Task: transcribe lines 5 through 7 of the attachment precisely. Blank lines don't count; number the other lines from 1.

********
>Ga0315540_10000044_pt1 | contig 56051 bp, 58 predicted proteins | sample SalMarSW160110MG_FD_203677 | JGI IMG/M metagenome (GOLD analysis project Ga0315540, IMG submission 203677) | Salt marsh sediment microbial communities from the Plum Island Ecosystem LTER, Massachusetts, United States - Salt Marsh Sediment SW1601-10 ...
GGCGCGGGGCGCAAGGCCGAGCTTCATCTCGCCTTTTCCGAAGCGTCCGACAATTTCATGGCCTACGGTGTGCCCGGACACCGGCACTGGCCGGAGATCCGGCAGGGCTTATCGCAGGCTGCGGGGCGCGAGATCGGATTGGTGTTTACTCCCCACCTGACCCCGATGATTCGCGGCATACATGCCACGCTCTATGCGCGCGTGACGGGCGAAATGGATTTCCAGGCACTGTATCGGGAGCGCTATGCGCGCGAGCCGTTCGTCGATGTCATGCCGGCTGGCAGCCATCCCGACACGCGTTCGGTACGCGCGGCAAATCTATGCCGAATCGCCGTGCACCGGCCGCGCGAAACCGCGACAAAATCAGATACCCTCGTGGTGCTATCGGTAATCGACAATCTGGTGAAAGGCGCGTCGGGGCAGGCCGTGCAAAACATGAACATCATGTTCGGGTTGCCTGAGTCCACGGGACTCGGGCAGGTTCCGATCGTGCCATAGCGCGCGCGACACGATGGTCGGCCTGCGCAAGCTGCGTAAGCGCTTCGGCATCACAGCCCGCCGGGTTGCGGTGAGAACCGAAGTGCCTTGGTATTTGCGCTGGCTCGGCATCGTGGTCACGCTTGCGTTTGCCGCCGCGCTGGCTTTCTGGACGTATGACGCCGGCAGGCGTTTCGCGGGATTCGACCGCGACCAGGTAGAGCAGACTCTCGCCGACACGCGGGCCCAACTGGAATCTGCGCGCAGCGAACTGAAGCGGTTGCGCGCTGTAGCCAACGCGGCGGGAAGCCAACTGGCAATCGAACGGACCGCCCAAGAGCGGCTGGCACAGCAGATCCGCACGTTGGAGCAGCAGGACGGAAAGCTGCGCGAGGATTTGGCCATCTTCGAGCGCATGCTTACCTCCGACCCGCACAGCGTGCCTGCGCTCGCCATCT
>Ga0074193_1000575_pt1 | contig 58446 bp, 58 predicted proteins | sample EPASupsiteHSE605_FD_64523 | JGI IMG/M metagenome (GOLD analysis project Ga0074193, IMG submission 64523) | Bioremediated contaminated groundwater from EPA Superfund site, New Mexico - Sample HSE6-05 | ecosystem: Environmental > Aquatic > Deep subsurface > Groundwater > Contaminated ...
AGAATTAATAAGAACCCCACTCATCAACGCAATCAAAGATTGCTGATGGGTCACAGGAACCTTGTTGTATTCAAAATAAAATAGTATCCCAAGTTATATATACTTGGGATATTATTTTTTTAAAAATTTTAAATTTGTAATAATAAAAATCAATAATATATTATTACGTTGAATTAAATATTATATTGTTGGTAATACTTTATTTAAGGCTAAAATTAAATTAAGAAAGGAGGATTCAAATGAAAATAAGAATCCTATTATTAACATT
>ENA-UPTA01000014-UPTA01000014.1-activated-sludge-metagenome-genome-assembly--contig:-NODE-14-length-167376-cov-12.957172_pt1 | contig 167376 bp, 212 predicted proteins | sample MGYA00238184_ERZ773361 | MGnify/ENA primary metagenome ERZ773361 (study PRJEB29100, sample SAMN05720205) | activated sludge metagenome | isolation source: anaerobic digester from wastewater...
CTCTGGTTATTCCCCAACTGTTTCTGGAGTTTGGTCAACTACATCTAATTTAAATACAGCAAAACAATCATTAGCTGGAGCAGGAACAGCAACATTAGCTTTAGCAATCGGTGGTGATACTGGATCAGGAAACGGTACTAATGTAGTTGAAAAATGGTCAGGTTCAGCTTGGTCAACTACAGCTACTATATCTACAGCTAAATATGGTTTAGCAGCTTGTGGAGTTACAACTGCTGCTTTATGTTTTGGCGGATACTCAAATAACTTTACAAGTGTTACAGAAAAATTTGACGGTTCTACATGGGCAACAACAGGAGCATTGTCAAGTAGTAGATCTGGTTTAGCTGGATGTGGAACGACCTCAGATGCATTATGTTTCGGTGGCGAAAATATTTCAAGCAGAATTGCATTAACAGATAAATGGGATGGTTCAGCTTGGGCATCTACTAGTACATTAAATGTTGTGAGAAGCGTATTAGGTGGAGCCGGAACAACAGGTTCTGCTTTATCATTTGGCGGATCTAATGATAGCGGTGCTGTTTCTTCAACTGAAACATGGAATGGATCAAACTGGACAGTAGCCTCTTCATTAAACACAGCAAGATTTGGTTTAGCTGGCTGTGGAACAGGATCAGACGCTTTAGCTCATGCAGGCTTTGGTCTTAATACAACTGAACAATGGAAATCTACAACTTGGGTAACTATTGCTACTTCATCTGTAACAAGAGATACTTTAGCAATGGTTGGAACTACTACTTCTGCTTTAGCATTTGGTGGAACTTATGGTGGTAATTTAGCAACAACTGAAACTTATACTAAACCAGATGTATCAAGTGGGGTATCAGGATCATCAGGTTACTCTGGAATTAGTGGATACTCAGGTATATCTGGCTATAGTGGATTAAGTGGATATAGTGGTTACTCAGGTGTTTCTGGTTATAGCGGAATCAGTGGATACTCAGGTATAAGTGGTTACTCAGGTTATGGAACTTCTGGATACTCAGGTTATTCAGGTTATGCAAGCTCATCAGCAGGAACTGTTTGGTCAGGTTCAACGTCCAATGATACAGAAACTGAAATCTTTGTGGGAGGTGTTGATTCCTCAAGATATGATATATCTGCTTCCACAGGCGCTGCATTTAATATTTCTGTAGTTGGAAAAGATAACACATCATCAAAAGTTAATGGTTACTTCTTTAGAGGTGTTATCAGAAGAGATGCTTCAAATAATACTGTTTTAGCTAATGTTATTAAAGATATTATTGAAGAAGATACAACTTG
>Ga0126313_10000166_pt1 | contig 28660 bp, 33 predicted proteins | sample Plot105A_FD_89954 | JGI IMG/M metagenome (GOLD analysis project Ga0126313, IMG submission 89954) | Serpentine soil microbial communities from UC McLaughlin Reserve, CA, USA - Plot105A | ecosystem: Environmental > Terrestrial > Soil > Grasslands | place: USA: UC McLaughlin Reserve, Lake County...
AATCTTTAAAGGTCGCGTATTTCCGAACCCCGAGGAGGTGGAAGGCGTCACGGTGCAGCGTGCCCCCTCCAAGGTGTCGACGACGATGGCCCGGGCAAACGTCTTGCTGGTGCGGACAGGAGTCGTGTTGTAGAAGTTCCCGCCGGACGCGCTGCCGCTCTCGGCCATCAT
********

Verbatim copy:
>ENA-UPTA01000014-UPTA01000014.1-activated-sludge-metagenome-genome-assembly--contig:-NODE-14-length-167376-cov-12.957172_pt1 | contig 167376 bp, 212 predicted proteins | sample MGYA00238184_ERZ773361 | MGnify/ENA primary metagenome ERZ773361 (study PRJEB29100, sample SAMN05720205) | activated sludge metagenome | isolation source: anaerobic digester from wastewater...
CTCTGGTTATTCCCCAACTGTTTCTGGAGTTTGGTCAACTACATCTAATTTAAATACAGCAAAACAATCATTAGCTGGAGCAGGAACAGCAACATTAGCTTTAGCAATCGGTGGTGATACTGGATCAGGAAACGGTACTAATGTAGTTGAAAAATGGTCAGGTTCAGCTTGGTCAACTACAGCTACTATATCTACAGCTAAATATGGTTTAGCAGCTTGTGGAGTTACAACTGCTGCTTTATGTTTTGGCGGATACTCAAATAACTTTACAAGTGTTACAGAAAAATTTGACGGTTCTACATGGGCAACAACAGGAGCATTGTCAAGTAGTAGATCTGGTTTAGCTGGATGTGGAACGACCTCAGATGCATTATGTTTCGGTGGCGAAAATATTTCAAGCAGAATTGCATTAACAGATAAATGGGATGGTTCAGCTTGGGCATCTACTAGTACATTAAATGTTGTGAGAAGCGTATTAGGTGGAGCCGGAACAACAGGTTCTGCTTTATCATTTGGCGGATCTAATGATAGCGGTGCTGTTTCTTCAACTGAAACATGGAATGGATCAAACTGGACAGTAGCCTCTTCATTAAACACAGCAAGATTTGGTTTAGCTGGCTGTGGAACAGGATCAGACGCTTTAGCTCATGCAGGCTTTGGTCTTAATACAACTGAACAATGGAAATCTACAACTTGGGTAACTATTGCTACTTCATCTGTAACAAGAGATACTTTAGCAATGGTTGGAACTACTACTTCTGCTTTAGCATTTGGTGGAACTTATGGTGGTAATTTAGCAACAACTGAAACTTATACTAAACCAGATGTATCAAGTGGGGTATCAGGATCATCAGGTTACTCTGGAATTAGTGGATACTCAGGTATATCTGGCTATAGTGGATTAAGTGGATATAGTGGTTACTCAGGTGTTTCTGGTTATAGCGGAATCAGTGGATACTCAGGTATAAGTGGTTACTCAGGTTATGGAACTTCTGGATACTCAGGTTATTCAGGTTATGCAAGCTCATCAGCAGGAACTGTTTGGTCAGGTTCAACGTCCAATGATACAGAAACTGAAATCTTTGTGGGAGGTGTTGATTCCTCAAGATATGATATATCTGCTTCCACAGGCGCTGCATTTAATATTTCTGTAGTTGGAAAAGATAACACATCATCAAAAGTTAATGGTTACTTCTTTAGAGGTGTTATCAGAAGAGATGCTTCAAATAATACTGTTTTAGCTAATGTTATTAAAGATATTATTGAAGAAGATACAACTTG
>Ga0126313_10000166_pt1 | contig 28660 bp, 33 predicted proteins | sample Plot105A_FD_89954 | JGI IMG/M metagenome (GOLD analysis project Ga0126313, IMG submission 89954) | Serpentine soil microbial communities from UC McLaughlin Reserve, CA, USA - Plot105A | ecosystem: Environmental > Terrestrial > Soil > Grasslands | place: USA: UC McLaughlin Reserve, Lake County...